The Rising Dominance of Shigella sonnei: An Intercontinental Shift in the Etiology of Bacillary Dysentery.


Thompson, CN; Duy, PT; Baker, S; (2015) The Rising Dominance of Shigella sonnei: An Intercontinental Shift in the Etiology of Bacillary Dysentery. PLoS neglected tropical diseases, 9 (6). e0003708. ISSN 1935-2727 DOI: https://doi.org/10.1371/journal.pntd.0003708

[img] Text - Published Version
License:

Download (804kB)

Abstract

Shigellosis is the major global cause of dysentery. Shigella sonnei, which has historically been more commonly isolated in developed countries, is undergoing an unprecedented expansion across industrializing regions in Asia, Latin America, and the Middle East. The precise reasons underpinning the epidemiological distribution of the various Shigella species and this global surge in S. sonnei are unclear but may be due to three major environmental pressures. First, natural passive immunization with the bacterium Plesiomonas shigelloides is hypothesized to protect populations with poor water supplies against S. sonnei. Improving the quality of drinking water supplies would, therefore, result in a reduction in P. shigelloides exposure and a subsequent reduction in environmental immunization against S. sonnei. Secondly, the ubiquitous amoeba species Acanthamoeba castellanii has been shown to phagocytize S. sonnei efficiently and symbiotically, thus allowing the bacteria access to a protected niche in which to withstand chlorination and other harsh environmental conditions in temperate countries. Finally, S. sonnei has emerged from Europe and begun to spread globally only relatively recently. A strong selective pressure from localized antimicrobial use additionally appears to have had a dramatic impact on the evolution of the S. sonnei population. We hypothesize that S. sonnei, which exhibits an exceptional ability to acquire antimicrobial resistance genes from commensal and pathogenic bacteria, has a competitive advantage over S. flexneri, particularly in areas with poorly regulated antimicrobial use. Continuing improvement in the quality of global drinking water supplies alongside the rapid development of antimicrobial resistance predicts the burden and international distribution of S. sonnei will only continue to grow. An effective vaccine against S. sonnei is overdue and may become one of our only weapons against this increasingly dominant and problematic gastrointestinal pathogen.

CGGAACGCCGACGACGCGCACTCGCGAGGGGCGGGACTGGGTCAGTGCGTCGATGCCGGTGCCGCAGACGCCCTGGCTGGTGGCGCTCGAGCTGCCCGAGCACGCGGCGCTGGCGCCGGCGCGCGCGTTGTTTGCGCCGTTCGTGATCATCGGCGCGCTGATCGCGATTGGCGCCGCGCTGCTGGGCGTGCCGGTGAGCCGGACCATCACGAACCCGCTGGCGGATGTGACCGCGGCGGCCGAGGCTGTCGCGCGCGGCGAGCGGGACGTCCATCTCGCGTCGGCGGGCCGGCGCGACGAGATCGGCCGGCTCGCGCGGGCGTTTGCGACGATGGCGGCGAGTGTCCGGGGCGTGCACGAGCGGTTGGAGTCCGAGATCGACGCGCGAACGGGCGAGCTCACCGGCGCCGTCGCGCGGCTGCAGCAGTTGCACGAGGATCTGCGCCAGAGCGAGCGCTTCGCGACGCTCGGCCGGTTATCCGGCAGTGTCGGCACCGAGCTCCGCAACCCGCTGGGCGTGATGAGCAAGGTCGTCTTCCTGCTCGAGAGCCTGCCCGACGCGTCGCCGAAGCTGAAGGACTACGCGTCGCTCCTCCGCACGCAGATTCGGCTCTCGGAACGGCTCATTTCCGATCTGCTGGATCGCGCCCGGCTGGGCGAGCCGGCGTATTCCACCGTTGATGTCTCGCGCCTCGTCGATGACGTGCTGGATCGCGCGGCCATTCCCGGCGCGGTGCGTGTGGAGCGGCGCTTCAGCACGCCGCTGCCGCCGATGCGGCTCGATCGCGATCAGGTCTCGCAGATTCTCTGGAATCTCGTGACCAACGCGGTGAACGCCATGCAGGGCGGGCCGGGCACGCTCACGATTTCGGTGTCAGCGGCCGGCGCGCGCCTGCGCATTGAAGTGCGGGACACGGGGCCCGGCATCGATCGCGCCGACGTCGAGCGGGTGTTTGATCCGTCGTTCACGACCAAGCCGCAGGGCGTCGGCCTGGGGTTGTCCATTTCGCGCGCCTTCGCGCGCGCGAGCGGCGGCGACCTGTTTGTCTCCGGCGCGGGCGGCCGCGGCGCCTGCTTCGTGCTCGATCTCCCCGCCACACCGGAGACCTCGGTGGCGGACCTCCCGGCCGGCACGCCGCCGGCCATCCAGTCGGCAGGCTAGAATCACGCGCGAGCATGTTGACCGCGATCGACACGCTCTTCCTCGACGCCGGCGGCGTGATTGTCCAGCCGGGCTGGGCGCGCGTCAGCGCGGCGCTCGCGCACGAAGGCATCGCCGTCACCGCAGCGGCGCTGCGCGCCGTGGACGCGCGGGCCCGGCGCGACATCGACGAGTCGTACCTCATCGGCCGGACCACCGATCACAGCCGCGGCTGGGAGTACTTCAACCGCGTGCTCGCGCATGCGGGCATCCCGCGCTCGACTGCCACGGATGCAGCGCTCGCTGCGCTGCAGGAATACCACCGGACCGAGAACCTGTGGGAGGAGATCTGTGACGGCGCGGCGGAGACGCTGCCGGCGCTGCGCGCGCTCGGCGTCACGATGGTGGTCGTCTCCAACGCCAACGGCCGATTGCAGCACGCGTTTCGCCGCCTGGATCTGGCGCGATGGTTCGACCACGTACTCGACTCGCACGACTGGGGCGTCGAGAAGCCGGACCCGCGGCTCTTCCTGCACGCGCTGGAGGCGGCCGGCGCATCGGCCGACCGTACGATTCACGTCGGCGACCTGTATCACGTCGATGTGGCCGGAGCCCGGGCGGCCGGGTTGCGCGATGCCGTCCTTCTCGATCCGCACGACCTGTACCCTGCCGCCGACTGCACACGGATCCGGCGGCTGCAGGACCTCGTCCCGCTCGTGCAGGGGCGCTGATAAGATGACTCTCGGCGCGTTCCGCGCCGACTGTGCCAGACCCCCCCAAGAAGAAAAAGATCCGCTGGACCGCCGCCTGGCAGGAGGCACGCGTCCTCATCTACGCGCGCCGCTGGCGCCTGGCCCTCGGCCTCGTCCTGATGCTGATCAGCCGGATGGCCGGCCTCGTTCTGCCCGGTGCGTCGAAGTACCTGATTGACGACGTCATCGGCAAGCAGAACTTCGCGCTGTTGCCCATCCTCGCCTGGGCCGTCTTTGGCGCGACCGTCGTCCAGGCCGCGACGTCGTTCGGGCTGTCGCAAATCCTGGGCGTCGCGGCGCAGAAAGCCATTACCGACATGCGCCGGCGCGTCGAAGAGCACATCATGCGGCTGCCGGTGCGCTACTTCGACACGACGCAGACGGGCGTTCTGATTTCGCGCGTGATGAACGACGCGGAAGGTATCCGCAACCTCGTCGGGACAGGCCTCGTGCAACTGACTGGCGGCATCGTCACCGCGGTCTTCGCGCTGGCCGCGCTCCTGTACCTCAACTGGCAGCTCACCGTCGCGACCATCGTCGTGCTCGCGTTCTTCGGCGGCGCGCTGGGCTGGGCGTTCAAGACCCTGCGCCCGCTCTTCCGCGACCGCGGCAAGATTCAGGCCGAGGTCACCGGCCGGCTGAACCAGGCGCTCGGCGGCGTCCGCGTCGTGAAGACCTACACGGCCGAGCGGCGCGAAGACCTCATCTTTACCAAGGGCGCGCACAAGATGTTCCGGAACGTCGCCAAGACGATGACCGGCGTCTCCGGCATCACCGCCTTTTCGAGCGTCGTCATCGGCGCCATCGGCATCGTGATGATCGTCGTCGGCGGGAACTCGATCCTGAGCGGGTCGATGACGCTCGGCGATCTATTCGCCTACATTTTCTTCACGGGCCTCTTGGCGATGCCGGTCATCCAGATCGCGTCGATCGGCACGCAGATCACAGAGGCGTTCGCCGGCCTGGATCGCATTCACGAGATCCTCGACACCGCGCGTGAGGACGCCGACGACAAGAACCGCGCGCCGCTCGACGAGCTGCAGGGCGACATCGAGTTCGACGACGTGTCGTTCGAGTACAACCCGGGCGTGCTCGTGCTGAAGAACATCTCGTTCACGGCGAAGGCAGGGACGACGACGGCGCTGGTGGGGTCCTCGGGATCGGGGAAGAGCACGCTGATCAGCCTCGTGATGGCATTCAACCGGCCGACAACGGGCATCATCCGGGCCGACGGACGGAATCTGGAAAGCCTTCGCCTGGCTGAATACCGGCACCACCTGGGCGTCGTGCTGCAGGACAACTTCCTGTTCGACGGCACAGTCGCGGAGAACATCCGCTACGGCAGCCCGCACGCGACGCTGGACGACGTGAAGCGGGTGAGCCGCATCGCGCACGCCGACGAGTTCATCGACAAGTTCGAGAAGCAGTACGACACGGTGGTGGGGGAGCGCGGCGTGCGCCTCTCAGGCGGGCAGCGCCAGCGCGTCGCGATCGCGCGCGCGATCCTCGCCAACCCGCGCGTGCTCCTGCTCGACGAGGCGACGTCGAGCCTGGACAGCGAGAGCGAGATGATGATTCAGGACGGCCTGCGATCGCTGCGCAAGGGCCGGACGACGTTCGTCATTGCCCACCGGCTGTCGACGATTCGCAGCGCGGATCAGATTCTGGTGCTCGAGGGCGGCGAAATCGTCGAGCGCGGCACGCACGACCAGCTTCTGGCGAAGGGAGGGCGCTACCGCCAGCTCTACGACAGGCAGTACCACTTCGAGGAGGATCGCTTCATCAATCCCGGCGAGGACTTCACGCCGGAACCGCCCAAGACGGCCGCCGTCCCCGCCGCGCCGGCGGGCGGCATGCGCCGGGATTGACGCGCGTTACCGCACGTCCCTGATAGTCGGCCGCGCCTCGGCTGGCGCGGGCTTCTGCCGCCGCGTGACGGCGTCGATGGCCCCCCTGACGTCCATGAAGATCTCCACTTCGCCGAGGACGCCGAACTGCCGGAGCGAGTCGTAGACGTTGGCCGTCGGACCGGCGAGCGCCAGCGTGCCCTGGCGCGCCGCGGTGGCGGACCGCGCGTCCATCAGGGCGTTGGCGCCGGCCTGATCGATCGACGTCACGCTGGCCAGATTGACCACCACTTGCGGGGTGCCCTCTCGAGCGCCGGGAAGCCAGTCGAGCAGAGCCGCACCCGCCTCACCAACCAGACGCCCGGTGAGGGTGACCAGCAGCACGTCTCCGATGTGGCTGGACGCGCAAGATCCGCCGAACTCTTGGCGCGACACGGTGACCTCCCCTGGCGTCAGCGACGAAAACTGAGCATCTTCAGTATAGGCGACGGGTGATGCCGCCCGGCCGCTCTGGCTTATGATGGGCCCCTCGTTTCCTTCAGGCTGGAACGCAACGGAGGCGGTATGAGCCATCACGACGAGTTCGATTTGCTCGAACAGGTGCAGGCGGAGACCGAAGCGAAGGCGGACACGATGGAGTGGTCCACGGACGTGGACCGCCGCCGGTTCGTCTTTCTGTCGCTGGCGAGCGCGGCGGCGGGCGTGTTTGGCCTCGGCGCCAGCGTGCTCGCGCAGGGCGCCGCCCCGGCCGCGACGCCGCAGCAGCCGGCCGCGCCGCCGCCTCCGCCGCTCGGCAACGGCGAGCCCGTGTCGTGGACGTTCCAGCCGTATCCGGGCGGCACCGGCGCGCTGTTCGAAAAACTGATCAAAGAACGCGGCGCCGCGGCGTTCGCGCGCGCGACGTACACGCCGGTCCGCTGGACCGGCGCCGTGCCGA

Item Type: Article
Faculty and Department: Faculty of Infectious and Tropical Diseases > Dept of Pathogen Molecular Biology
PubMed ID: 26068698
Web of Science ID: 357398100006
URI: http://researchonline.lshtm.ac.uk/id/eprint/2210866

Statistics


Download activity - last 12 months
Downloads since deposit
189Downloads
257Hits
Accesses by country - last 12 months
Accesses by referrer - last 12 months
Impact and interest
Additional statistics for this record are available via IRStats2

Actions (login required)

Edit Item Edit Item